There was so much buzz revolving around Sarah Fillier’s arrival at Princeton in 2018, women’s hockey coach Cara Morey took a tough-love approach.
Difficult as it was, Morey chose to initially pay little attention to Fillier. Her thinking was to ease the expectations already placed on her star recruit’s shoulders, while also allowing the forward a chance to organically find her place on the team.
“So I almost ignored her. That was hard on Sarah,” Morey recalled with a laugh. “But in a way, then the players did accept her for who she was. And they loved her. And that’s when I could start coaching her.”
There’s no ignoring Fillier now in preparing to make her Olympic debut for Canada at the Beijing Olympics.
The 21-year-old made a dazzling world championships debut with her dynamic play-making ability and deft scoring touch leading to three goals and three assists as Canada went 7-0 to win gold and end a five-title run by the U.S. Fillier’s prowess carried over into the pre-Olympic rivalry series against the Americans by scoring a team-leading five goals in six games in which Canada went 4-1-1.
This is the type of production Fillier has been known for since growing up just outside of Toronto, where she was a multi-sport athlete and spent most of her youth playing on hockey teams well above her age group.
“I think she’s going to be the best player in the world, and I think she’s very close to it already,” Morey said of the nation’s 2019 rookie of the year.
Fillier is playing on Canada’s second line alongside veterans Melodie Daoust and Natalie Spooner. The trio complements each other with Spooner’s big-bodied ability to retrieve pucks, Daoust’s passing skills and Fillier’s finish.
“From that first time getting to play with her, I knew she was going to be a great player,” Spooner said. “And once she gets used to playing at this level even more, it’s going to be crazy.”
Captain Marie-Philip Poulin cites Fillier for her commitment to improve.
“She wants more every day, and at a young age, you can’t be satisfied where you’re at. And I don’t think she is,” Poulin said. “That’s something that struck me a lot, inspired me.”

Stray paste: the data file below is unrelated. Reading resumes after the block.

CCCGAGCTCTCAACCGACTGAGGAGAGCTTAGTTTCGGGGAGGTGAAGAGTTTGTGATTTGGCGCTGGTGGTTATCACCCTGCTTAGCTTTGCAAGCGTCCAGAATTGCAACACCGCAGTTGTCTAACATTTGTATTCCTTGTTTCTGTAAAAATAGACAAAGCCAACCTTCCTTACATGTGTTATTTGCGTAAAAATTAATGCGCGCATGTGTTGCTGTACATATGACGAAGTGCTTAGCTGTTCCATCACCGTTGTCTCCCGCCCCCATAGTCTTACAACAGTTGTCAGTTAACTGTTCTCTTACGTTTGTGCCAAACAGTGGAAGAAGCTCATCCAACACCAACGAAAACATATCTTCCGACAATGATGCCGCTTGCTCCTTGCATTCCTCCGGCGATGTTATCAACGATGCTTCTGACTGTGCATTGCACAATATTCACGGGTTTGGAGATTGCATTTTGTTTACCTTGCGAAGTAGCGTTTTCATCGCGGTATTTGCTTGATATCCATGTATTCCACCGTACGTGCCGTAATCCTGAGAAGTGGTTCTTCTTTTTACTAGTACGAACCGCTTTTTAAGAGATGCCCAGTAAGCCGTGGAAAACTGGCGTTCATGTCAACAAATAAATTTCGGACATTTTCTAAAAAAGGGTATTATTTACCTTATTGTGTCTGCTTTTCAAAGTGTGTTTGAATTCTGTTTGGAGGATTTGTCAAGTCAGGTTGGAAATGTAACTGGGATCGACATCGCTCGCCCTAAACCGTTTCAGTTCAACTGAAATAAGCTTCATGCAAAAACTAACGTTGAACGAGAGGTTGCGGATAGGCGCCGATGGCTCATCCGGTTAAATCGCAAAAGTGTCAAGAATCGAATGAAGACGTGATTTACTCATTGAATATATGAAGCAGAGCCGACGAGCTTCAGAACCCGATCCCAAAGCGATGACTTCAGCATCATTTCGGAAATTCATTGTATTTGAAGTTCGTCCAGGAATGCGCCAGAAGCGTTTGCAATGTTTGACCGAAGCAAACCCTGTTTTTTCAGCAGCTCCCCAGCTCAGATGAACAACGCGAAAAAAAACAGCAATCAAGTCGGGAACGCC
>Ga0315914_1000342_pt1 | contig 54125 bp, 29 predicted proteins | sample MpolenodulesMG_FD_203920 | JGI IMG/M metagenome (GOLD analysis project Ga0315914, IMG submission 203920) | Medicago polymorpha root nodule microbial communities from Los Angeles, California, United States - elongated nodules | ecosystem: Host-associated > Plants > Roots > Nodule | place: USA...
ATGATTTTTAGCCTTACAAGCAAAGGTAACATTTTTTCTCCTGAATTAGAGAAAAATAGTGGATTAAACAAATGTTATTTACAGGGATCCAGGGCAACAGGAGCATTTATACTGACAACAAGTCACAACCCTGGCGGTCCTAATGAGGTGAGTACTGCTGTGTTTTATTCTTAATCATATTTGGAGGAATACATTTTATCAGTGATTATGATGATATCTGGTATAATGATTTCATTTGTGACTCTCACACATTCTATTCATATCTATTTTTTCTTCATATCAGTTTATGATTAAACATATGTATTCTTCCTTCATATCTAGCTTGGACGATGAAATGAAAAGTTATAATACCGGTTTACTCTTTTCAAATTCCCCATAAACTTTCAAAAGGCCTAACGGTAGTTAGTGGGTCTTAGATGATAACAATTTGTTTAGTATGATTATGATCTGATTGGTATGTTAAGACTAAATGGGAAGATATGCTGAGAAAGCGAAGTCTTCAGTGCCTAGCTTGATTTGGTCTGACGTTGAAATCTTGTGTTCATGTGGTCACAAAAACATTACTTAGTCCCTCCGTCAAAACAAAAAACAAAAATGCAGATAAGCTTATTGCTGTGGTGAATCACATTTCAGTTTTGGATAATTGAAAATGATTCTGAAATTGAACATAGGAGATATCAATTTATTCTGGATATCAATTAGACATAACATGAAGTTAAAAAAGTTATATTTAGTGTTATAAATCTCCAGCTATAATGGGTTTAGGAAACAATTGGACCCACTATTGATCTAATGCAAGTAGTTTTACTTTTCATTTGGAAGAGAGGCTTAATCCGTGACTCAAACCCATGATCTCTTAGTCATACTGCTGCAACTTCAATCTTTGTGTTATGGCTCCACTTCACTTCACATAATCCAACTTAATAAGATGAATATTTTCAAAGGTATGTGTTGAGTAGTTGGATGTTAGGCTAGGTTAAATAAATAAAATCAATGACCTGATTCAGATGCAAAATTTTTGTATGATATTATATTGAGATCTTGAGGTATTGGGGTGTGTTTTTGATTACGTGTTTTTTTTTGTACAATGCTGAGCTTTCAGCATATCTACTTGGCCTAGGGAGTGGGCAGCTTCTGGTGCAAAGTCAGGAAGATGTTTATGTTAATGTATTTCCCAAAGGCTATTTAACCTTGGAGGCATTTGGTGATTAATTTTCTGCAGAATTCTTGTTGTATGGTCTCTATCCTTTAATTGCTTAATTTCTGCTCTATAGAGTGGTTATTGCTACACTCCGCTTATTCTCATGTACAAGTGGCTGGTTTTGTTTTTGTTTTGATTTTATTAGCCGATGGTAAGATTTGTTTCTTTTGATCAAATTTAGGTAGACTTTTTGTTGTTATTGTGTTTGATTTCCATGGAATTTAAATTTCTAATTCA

Canada coach Troy Ryan also coached Fillier on Canada’s under-18 team, with whom she had 15 points, including eight goals, in 19 games. He calls her special.
“It’s not easy being touted as one of the next great ones, and at first, she was a little bit shy,” Ryan said. “But as she gained some confidence this year, and I think the pandemic and spending a lot of time together allowed her to settle in a bit more, she’s just now thriving.”
Fillier credits her veteran teammates for accepting her, and allowing her room to grow and gain confidence.
“It’s exciting to compete with and against your idols and people you’ve looked up to for years, and know you’re in the same level as people you aspire to be is definitely cool,” she said. “They want us to be a piece of the puzzle and to make a difference.”
Fillier is the team’s youngest player, and one of seven skaters making their Olympic debuts for Canada, which opens preliminary round play against Switzerland on Feb. 3.
The United States, which opens its Olympic gold-medal winning defense facing Finland on the same day, features eight newcomers. It’s a group led by 19-year-old Caroline Harvey, a smooth-skating defender with a heavy shot.
In pushing back her freshman season at Wisconsin to next year, Harvey has made a quick ascension after scoring a goal and adding two assists in six games at the world championships in her national team debut.
“One of my favorite stories is we had a scrimmage, and she was in the penalty box talking to one of our staff members, and said, `Well, watch this. I’m going to go out there and score a goal,’” said U.S. women’s GM Katie Million. “And doesn’t she two seconds later score that goal. Says she’s going to do it and goes out and does it.”
Harvey doesn’t recall the moment, while acknowledging her drive to succeed.
“If something happens, it’s like a switch flips,” said Harvey, one of the last players invited to the national camp. “I love the challenge and I was like I want to be a part of this.”
Veteran forward Brianna Decker isn’t surprised after coaching Harvey on the U.S. Under-18 team.
“She’s one of the most mobile defensemen we have. Phenomenal skater,” Decker said. “If you watch her games, you’re not going to think that she’s 19 years old and a rookie defenseman for us.”
Other newcomers to the U.S. roster include forwards Grace Zumwinkle and Abbey Murphey, and defender Jincy Dunne.
Canada’s other Olympic first-timers include do-it-all sparkplug forward Jamie Lee Rattray, 29, who has appeared in four world championships, and 22-year-old defender Claire Thompson, who spent two seasons playing with Fillier at Princeton.
Thompson recalled how shy Fillier was upon arriving on campus before making an immediate impact on a team which won its second Ivy League title in 12 years, and earned its third NCAA Tournament berth in school history.
Little has changed since, except for Fillier displaying a playful personality, a reflection of how much her confidence has grown.
“What she was able to do at the college level translated to still be able to do that at the senior level has been incredible to watch,” Thompson said.